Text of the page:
"If you catch publishing types in a ''don't quote me'' mood, they'll tell you the male audience for fiction is disappearing. Agents and editors are constantly on the lookout for the next hot female writer, and why not? At the end of August, 7 of the 10 New York Times hardcover fiction bestsellers were by women, and that doesn't even include Stephenie Meyer's mega-selling Breaking Dawn (which the Times considers kid lit, thus not meriting a place on the adult list).
Some readers will of course object to the very idea that there is "men's fiction" and "women's fiction". Oh, the sexism of it all!
But, to misquote Mark Twain, reports of the male reader's death have been greatly exaggerated. Women have chick lit; guys have what my son Joe (as in Joe Hill) calls ''manfiction.'' And publishers sell it by the ton. Here's a concept so simple it's easy to miss: What men want from an Elmore Leonard novel is exactly what women want from a Nora Roberts novel — escape and entertainment."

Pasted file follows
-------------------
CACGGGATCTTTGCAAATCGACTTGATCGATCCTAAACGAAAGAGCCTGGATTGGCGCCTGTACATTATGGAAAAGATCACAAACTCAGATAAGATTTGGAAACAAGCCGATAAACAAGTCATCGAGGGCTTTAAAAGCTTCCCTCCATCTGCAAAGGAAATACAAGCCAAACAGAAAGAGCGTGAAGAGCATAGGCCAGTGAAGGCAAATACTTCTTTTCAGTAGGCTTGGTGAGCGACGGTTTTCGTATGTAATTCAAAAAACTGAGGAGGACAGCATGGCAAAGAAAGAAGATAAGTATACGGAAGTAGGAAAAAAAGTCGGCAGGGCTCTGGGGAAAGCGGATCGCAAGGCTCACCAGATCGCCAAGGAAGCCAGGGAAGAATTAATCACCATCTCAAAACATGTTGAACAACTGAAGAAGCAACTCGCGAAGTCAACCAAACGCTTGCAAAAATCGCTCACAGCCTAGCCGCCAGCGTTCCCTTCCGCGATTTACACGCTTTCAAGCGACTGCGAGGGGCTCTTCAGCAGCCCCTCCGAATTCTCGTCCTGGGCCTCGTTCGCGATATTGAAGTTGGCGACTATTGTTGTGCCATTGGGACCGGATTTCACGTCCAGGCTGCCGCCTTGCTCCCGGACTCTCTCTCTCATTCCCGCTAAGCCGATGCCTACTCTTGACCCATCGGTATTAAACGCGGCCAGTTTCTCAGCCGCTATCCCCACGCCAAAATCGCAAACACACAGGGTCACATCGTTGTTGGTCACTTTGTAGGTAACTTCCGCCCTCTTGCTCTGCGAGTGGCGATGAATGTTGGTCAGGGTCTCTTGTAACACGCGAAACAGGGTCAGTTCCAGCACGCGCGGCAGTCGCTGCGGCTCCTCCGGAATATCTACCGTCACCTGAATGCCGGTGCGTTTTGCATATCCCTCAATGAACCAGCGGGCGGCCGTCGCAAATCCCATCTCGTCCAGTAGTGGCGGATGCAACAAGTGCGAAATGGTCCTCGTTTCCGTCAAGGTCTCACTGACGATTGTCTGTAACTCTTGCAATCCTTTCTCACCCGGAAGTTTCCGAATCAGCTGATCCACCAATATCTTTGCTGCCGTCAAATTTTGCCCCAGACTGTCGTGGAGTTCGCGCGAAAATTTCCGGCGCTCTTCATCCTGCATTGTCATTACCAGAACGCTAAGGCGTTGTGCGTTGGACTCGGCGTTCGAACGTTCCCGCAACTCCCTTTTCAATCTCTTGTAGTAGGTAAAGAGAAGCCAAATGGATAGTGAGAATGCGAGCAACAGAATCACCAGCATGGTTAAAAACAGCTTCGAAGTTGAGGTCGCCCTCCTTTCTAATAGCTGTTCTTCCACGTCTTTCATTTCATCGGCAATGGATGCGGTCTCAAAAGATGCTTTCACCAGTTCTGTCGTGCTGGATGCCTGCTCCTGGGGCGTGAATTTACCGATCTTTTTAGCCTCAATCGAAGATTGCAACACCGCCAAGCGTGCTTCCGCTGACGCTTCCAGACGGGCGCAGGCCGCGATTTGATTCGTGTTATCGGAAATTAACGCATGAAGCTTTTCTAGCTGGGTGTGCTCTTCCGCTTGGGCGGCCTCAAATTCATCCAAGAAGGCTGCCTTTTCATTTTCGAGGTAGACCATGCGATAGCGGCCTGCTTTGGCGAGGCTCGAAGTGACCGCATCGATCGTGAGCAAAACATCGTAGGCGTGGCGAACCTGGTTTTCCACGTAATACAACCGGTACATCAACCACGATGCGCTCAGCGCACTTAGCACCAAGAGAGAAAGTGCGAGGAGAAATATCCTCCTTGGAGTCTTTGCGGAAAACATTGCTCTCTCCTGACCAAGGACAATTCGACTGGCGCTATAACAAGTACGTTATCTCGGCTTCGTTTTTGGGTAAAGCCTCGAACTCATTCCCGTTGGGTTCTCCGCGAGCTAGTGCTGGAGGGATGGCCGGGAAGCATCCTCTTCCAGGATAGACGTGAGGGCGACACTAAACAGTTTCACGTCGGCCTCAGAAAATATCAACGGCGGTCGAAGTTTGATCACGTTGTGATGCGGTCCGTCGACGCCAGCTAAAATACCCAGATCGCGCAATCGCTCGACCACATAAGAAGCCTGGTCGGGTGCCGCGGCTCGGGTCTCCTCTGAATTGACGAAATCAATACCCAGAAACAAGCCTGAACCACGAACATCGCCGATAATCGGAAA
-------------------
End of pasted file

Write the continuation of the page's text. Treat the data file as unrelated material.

We all know, though, that very few men read Danielle Steel, and very few women read Clive Cussler. (However, it is probably accurate to say that Cussler has more female readers than Steel has male readers--women being more avid readers in general.)
Just because these categories exist, though, doesn't mean that every fictional work has to be shunted into a "gender-specific" category, and labeled either a "boy book" or a "girl book".
The vast majority of fiction has cross-gender appeal. And while manfiction and chicklit both have their places, the best books can be enjoyed equally by either sex.